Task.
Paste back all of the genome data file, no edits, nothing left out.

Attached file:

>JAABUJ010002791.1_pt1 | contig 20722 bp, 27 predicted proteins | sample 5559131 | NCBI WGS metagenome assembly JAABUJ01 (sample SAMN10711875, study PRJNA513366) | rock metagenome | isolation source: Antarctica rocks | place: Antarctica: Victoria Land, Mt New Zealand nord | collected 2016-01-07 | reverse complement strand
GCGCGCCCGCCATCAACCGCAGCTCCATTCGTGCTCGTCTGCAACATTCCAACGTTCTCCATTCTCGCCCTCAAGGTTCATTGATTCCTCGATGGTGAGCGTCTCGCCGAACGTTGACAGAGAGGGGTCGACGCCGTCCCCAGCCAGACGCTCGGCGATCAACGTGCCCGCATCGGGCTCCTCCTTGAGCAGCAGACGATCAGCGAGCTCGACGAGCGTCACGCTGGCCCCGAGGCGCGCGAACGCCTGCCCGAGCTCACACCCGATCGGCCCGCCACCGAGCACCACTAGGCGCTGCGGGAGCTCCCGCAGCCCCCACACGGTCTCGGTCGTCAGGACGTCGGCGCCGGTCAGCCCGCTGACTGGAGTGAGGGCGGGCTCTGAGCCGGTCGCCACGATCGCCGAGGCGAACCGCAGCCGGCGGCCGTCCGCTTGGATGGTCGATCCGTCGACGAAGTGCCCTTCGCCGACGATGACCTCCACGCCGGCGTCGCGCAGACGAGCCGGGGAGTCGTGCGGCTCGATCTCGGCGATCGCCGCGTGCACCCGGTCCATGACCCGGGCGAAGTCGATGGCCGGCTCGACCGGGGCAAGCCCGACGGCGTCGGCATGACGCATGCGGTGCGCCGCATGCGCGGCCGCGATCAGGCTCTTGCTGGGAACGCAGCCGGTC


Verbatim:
>JAABUJ010002791.1_pt1 | contig 20722 bp, 27 predicted proteins | sample 5559131 | NCBI WGS metagenome assembly JAABUJ01 (sample SAMN10711875, study PRJNA513366) | rock metagenome | isolation source: Antarctica rocks | place: Antarctica: Victoria Land, Mt New Zealand nord | collected 2016-01-07 | reverse complement strand
GCGCGCCCGCCATCAACCGCAGCTCCATTCGTGCTCGTCTGCAACATTCCAACGTTCTCCATTCTCGCCCTCAAGGTTCATTGATTCCTCGATGGTGAGCGTCTCGCCGAACGTTGACAGAGAGGGGTCGACGCCGTCCCCAGCCAGACGCTCGGCGATCAACGTGCCCGCATCGGGCTCCTCCTTGAGCAGCAGACGATCAGCGAGCTCGACGAGCGTCACGCTGGCCCCGAGGCGCGCGAACGCCTGCCCGAGCTCACACCCGATCGGCCCGCCACCGAGCACCACTAGGCGCTGCGGGAGCTCCCGCAGCCCCCACACGGTCTCGGTCGTCAGGACGTCGGCGCCGGTCAGCCCGCTGACTGGAGTGAGGGCGGGCTCTGAGCCGGTCGCCACGATCGCCGAGGCGAACCGCAGCCGGCGGCCGTCCGCTTGGATGGTCGATCCGTCGACGAAGTGCCCTTCGCCGACGATGACCTCCACGCCGGCGTCGCGCAGACGAGCCGGGGAGTCGTGCGGCTCGATCTCGGCGATCGCCGCGTGCACCCGGTCCATGACCCGGGCGAAGTCGATGGCCGGCTCGACCGGGGCAAGCCCGACGGCGTCGGCATGACGCATGCGGTGCGCCGCATGCGCGGCCGCGATCAGGCTCTTGCTGGGAACGCAGCCGGTC